Dunkel Schetter, Christine; Niles, Andrea N; Guardino, Christine M; Khaled, Mona; Kramer, Michael S

    2016-09-01

    Pregnancy anxiety is associated with risk of preterm birth and an array of other birth, infant, and childhood outcomes. However, previous research has not helped identify those pregnant women at greatest risk of experiencing this specific, contextually-based affective condition. We examined associations between demographic, medical, and psychosocial factors and pregnancy anxiety at 24-26 weeks of gestation in a prospective, multicentre cohort study of 5271 pregnant women in Montreal, Canada. Multivariate analyses indicated that higher pregnancy anxiety was independently related to having an unintended pregnancy, first birth, higher medical risk, and higher perceived risk of complications. Among psychosocial variables, higher pregnancy anxiety was associated with lower perceived control of pregnancy, lower commitment to the pregnancy, more stressful life events, higher perceived stress, presence of job stress, lower self-esteem and more social support. Pregnancy anxiety was also higher in women who had experienced early income adversity and those who did not speak French as their primary language. Psychosocial variables explained a significant amount of the variance in pregnancy anxiety independently of demographic and medical variables. Women with pregnancy-related risk factors, stress of various kinds, and other psychosocial factors experienced higher pregnancy anxiety in this large Canadian sample. Some of the unique predictors of pregnancy anxiety match those of earlier US studies, while others point in new directions. Screening for high pregnancy anxiety may be warranted, particularly among women giving birth for the first time and those with high-risk pregnancies. © 2016 John Wiley & Sons Ltd.

  16. Asia's demographic miracle: 50 years of unprecedented change.

    Science.gov (United States)

    Leete, R; Alam, I

    1999-12-01

    The demographic landscape of Asia has seen unprecedented changes over the past 50 years. The transition from high to low mortality and fertility rates has made the eventual stabilization of the world's population a real possibility. The demographic success of Asia is associated with the stunning economic and social changes that have taken place during this period. Aside from social and economic improvements, population and health policies also played a major part in shaping the region's demographic transformation. National programs made a substantial contribution to increasing contraceptive use, lowering fertility, and slowing population growth. The success of family planning programs was frequently supported by positive changes in the demand for children. As the initial impact of the recent financial and economic crisis has shown, the Asian demographic miracle cannot be taken for granted. Since mid-1997, the crisis has interrupted and reversed the region's remarkable development gains. Economic downturns often tend to affect the social sectors unevenly. Strengthening the provision of basic social services, including reproductive health and care of the elderly, particularly in poor nations, will remain a challenge in the next century. The establishment of goals, including in areas such as HIV/AIDS, will help Asian countries realize the vision of the International Conference on Population and Development¿s 20-year Programme of Action.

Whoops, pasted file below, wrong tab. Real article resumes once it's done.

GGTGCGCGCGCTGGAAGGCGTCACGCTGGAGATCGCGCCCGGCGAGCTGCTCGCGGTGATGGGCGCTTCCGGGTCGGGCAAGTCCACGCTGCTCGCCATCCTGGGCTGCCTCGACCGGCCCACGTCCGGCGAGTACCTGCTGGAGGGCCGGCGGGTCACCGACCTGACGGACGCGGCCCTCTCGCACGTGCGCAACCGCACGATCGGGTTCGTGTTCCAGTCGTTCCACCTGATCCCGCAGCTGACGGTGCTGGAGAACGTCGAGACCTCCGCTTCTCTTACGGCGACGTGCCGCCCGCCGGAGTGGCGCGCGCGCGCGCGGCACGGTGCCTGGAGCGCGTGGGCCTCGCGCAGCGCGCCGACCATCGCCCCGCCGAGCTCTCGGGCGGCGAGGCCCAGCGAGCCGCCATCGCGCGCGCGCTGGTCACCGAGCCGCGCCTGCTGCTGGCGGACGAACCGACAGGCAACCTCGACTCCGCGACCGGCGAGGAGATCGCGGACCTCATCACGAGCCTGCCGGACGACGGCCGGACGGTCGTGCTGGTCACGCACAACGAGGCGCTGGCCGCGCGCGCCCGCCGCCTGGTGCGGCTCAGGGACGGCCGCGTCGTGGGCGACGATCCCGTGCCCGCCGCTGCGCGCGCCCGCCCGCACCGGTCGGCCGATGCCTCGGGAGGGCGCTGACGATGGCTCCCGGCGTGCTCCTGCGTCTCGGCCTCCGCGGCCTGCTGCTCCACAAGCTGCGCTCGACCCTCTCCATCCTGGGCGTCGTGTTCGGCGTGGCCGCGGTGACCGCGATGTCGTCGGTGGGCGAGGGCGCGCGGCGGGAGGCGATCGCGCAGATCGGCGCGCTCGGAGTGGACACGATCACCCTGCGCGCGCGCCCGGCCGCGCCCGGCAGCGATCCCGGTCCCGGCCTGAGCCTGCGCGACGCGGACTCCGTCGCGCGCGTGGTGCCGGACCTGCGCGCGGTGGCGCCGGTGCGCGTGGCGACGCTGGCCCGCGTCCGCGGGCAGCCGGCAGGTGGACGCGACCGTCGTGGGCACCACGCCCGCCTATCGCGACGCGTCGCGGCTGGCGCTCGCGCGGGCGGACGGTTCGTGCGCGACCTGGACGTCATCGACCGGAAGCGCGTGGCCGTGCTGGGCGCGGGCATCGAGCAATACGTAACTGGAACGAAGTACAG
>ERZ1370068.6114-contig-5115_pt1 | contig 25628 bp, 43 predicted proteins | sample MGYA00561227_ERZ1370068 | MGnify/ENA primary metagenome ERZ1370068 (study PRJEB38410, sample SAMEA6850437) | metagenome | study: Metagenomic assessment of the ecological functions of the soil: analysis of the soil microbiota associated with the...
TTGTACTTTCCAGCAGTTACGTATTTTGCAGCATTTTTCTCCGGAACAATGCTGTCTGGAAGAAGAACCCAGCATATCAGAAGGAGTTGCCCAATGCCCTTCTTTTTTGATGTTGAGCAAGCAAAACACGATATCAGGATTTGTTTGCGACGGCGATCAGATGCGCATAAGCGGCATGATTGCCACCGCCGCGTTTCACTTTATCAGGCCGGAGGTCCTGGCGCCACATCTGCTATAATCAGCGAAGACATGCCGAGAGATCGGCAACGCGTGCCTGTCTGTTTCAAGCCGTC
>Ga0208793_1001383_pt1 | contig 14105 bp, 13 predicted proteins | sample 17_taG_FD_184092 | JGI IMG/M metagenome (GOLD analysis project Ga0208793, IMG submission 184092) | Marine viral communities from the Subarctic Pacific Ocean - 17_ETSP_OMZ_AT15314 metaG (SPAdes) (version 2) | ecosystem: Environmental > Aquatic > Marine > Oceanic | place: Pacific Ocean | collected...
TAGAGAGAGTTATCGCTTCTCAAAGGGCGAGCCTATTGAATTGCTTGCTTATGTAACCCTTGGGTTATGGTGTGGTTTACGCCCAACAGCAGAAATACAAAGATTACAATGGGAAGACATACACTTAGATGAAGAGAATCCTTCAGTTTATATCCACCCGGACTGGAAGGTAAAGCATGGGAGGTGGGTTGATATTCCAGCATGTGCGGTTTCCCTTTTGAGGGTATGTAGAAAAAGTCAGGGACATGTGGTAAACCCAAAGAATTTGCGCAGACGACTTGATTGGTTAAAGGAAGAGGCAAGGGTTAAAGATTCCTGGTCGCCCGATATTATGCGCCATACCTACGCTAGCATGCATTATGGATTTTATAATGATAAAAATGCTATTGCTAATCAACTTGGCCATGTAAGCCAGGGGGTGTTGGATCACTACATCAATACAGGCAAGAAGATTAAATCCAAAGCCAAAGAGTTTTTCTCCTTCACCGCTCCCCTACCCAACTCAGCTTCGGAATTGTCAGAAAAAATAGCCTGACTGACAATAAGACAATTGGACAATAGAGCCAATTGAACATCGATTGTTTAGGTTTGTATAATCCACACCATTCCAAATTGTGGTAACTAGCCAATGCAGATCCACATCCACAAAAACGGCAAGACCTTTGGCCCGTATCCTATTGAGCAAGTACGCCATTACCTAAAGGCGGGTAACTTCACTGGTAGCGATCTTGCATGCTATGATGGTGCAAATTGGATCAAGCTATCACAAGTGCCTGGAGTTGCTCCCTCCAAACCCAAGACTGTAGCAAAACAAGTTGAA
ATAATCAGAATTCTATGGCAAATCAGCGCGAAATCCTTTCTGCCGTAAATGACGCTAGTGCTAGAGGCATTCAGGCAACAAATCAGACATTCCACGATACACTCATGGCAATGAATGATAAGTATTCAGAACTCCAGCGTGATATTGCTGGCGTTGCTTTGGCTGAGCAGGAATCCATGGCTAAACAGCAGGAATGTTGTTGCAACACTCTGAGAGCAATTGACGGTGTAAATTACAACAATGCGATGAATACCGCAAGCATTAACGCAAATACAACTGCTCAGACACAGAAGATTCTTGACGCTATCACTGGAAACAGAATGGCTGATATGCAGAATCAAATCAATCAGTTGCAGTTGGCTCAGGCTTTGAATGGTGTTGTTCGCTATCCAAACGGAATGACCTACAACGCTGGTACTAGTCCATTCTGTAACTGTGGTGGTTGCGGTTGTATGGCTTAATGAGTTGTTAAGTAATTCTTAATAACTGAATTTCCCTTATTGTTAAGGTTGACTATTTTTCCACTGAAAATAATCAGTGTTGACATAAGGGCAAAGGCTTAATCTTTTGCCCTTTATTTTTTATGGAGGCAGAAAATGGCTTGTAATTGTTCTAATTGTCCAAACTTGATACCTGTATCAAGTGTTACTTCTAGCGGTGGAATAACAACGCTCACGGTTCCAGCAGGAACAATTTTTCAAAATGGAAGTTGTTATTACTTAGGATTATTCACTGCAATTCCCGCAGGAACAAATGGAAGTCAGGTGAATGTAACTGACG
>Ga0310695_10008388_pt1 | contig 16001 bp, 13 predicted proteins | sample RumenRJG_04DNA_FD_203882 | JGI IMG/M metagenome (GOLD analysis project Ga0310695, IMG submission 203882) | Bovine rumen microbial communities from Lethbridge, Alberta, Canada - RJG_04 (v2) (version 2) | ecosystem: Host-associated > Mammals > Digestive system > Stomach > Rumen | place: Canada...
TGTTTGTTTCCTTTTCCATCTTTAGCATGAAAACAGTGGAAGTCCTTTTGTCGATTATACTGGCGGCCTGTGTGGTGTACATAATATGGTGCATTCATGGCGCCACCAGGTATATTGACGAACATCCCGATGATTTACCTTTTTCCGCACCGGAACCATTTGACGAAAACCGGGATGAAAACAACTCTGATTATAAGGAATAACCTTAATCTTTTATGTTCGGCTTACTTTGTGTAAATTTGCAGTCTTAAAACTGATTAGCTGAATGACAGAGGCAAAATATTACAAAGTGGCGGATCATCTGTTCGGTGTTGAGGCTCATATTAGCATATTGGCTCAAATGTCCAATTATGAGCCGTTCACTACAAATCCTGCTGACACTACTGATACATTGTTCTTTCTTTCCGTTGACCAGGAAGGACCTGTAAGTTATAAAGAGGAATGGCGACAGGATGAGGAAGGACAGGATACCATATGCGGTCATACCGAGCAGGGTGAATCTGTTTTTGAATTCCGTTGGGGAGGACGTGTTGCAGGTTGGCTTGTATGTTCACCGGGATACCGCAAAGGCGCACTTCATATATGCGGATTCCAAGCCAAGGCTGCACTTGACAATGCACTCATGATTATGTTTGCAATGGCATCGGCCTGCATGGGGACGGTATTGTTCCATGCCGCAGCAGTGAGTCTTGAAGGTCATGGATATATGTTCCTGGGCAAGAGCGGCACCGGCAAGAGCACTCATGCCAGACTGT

17. Impact of demographic policy on population growth.

    Science.gov (United States)

    Podyashchikh, P

    1968-01-01

    Various bourgeois theories, including the reactionary Malthusianism and its variants, challenge the Marxist-Leninist revolutionary theory on the growth of population. Bourgeois science maintains that unchanging biological laws of proliferation form the foundation of social life. Malthus, in his "An Essay on the Principle of Population," contends that population increases in a geometric rate, while means of subsistence tend to increase only in an arithmetic rate: neither the way of production nor social conditions but this law of nature in control of proliferation had been the cause of overpopulation, which again leads to misery, hunger, and unemployment. From this follows the possible conclusion that the working classes should be concerned not about how to change the social order but how to reduce the number of childbirths. Progressive science views the laws of social life in a totally different way. Marxism-Leninism teaches that population size, despite the markedly important role played by it in historical progress, fails to represent that main force of social progress which determines the mode of production and of the distribution of material goods, but just the reverse: the mode of production determines the growth of population, the changes in its density and composition. Marxism-Leninism teaches that each historical stage of production (slavery, feudalism, capitalism) has its own special, historically valid demographic law. Bourgeois science maintains that humankind faces an absolute overpopulation caused by the means of production lagging behind the growth of population. Actually this is only a relative overpopulation due to the fact that capitalistic production is subjected to the interests of increasing capitalistic profit and not to those of meeting the demands of population. In socialist countries, production is incessantly developing and expanding, and employment of the entire productive population is ensured. Consequently, the problem of relative

  18. Complexity and demographic explanations of cumulative culture

    NARCIS (Netherlands)

    Querbes, A.; Vaesen, K.; Houkes, W.N.

    2014-01-01

    Formal models have linked prehistoric and historical instances of technological change (e.g., the Upper Paleolithic transition, cultural loss in Holocene Tasmania, scientific progress since the late nineteenth century) to demographic change. According to these models, cumulation of technological